It remains to be seen whether either party will embrace a head-on reckoning with its own electoral vulnerabilities. Moderate Democrats have mostly just criticized the party's left wing for having promoted stances that they believe cost them seats in Congress, while Republicans have largely remained silent on Trump's intransigence and conspiracy-mongering.

While Biden rebuilt the Democrats' Blue Wall - reclaiming the swing states of Wisconsin, Michigan and Pennsylvania - he carried them by a fraction of the margins former President Barack Obama achieved in both the 2008 and 2012 elections. As long as Republicans manage to amass enormous leads with working-class white voters, those states may not be safely Democratic anytime soon.

Just as troubling to the party, Democrats sagged with voters of color, particularly in Hispanic and Asian American communities where Republicans' attacks on Democrats as a left-wing party appear to have resonated, denying Biden a victory in Florida and costing the Democrats congressional seats in that state as well as Texas and California. Indeed, the only House seats Republicans picked up that were not in districts Trump also carried were in heavily Hispanic or Asian regions.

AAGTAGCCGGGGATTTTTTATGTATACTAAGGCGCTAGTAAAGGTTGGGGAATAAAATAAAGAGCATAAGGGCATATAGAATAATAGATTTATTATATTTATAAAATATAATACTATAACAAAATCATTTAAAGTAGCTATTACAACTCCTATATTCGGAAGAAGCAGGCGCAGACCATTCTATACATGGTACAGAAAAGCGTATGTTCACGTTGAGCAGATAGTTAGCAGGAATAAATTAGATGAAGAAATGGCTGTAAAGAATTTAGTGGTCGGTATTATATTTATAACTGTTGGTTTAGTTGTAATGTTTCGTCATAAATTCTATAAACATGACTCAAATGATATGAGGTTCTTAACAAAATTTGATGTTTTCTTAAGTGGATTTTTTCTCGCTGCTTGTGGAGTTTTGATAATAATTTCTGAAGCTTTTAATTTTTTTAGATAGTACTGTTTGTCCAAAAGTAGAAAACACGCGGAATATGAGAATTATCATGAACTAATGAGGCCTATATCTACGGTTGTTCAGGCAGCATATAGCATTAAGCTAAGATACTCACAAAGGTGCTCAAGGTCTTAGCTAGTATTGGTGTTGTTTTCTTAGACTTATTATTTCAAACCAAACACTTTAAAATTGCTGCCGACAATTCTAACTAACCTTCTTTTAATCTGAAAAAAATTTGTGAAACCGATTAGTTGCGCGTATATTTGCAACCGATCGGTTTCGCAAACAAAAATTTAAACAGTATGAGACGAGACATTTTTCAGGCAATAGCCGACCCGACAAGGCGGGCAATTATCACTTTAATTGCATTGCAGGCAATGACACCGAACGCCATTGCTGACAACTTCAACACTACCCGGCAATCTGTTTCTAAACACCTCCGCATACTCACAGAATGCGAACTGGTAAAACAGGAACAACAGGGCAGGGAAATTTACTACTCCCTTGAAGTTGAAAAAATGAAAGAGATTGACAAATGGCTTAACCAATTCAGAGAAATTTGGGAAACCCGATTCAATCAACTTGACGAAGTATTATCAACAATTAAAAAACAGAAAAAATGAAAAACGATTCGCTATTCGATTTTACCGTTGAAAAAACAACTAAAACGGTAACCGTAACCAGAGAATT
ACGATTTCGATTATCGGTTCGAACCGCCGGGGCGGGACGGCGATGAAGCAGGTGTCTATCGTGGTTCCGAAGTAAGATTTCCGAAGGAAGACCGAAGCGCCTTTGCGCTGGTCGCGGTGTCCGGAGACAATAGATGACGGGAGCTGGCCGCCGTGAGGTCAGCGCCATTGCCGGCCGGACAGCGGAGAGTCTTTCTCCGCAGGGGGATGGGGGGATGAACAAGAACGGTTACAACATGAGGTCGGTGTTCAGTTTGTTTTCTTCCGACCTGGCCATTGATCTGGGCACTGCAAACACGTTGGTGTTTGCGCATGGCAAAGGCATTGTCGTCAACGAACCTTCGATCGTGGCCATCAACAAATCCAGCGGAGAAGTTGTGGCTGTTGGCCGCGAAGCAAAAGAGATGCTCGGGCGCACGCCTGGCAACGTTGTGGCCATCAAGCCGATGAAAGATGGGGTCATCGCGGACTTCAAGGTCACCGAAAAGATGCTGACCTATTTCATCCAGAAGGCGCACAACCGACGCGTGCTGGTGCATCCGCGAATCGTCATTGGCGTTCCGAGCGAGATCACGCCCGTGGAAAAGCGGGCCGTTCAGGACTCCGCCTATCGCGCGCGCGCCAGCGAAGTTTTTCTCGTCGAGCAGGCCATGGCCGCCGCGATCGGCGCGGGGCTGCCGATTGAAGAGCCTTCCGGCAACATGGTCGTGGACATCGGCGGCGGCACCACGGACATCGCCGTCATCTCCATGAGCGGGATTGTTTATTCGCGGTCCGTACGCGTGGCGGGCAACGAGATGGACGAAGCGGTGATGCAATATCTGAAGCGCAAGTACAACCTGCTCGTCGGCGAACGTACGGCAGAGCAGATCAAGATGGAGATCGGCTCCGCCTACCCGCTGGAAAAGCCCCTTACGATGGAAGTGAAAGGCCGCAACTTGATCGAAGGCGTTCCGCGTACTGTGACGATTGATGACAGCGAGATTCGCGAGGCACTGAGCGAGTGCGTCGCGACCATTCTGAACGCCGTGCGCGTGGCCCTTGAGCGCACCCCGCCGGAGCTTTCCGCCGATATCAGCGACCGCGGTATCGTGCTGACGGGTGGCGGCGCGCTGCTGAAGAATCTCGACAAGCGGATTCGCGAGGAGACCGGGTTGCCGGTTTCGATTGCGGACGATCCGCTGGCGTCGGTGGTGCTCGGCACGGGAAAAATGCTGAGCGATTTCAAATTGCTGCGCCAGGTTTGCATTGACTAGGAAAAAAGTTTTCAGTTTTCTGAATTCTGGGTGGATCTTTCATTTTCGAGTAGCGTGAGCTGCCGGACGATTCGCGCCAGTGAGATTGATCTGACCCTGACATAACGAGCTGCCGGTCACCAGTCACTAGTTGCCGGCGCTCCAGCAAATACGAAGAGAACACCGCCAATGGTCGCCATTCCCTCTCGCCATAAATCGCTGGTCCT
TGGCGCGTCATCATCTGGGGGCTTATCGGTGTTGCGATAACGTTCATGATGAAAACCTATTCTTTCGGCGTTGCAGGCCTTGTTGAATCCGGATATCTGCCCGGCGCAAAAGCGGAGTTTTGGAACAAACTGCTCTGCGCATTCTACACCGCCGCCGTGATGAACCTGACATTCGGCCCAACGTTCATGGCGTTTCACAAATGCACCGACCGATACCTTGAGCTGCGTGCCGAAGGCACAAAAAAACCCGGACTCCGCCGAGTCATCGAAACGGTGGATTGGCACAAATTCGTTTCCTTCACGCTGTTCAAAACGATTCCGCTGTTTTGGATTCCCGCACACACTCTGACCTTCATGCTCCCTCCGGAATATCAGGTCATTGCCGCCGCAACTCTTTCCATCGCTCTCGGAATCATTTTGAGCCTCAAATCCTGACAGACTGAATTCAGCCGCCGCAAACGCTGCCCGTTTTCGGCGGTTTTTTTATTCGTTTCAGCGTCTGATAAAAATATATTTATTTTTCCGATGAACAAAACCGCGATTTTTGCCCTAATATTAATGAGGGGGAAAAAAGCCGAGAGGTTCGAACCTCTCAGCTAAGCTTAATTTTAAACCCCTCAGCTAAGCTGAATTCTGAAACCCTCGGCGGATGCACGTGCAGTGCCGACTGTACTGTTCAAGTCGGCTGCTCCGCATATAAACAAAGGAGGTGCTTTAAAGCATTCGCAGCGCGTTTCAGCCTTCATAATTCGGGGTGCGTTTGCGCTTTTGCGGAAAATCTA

On a Democratic conference call this past week, Rep. Linda Sanchez, a former member of the House leadership, criticized Democrats' Latino outreach strategy as a dismal failure, according to two people who participated on the call. And Rep. Donna Shalala of Florida, who lost her seat in a heavily Hispanic district, complained on the call that her party did not effectively rebut Republicans' portrayal of Democrats as socialists.

"Defund police, open borders, socialism - it's killing us," said Rep. Vicente Gonzalez, D-Texas, who won just over 50% of the vote two years after he nearly captured 60%. "I had to fight to explain all that."

The "average white person," Gonzalez added, may associate socialism with Nordic countries, but to Asian and Hispanic migrants it recalls despotic "left-wing regimes."

Rep. Harley Rouda, D-Calif., who narrowly lost his bid for reelection, said the party needed to deliver a more assertive and moderate message if it wanted to claim districts like his. Rouda, who is planning to run again in 2022, said he suffered with centrist voters and his district's numerous Vietnamese American voters, many of whom recoil from messaging about socialism.

"This narrative that the Democratic Party is borderline socialist, we need to fight back harder on that because it's simply not true," he said. "We needed to be more forceful in defending the moderate position of the Democratic Party as a whole."